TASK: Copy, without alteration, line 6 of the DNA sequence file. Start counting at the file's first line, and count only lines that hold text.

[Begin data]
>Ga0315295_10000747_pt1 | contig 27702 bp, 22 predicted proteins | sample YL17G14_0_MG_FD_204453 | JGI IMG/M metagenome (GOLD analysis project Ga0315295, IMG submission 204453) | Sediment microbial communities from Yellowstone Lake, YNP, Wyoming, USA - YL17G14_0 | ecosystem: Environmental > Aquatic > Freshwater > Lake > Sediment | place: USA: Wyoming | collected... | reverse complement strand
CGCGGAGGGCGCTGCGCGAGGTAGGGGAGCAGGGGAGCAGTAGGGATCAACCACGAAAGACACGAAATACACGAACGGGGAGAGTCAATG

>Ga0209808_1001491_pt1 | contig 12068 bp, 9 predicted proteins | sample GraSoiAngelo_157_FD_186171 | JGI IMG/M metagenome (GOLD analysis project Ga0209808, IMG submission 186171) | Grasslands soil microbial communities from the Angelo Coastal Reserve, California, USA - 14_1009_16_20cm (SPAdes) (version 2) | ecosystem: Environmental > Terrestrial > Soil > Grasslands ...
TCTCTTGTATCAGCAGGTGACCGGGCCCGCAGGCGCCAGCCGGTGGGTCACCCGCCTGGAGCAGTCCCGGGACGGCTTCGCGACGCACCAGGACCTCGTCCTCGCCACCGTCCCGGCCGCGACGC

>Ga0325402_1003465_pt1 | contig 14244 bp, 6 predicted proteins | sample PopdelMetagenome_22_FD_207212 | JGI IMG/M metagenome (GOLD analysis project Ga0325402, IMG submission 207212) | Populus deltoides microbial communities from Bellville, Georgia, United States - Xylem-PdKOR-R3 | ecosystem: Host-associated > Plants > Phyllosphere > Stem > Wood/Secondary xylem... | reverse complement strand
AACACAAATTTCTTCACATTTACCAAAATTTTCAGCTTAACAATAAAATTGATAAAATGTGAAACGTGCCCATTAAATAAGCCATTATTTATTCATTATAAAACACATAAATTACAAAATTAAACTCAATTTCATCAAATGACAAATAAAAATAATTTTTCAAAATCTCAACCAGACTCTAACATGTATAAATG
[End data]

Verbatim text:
AACACAAATTTCTTCACATTTACCAAAATTTTCAGCTTAACAATAAAATTGATAAAATGTGAAACGTGCCCATTAAATAAGCCATTATTTATTCATTATAAAACACATAAATTACAAAATTAAACTCAATTTCATCAAATGACAAATAAAAATAATTTTTCAAAATCTCAACCAGACTCTAACATGTATAAATG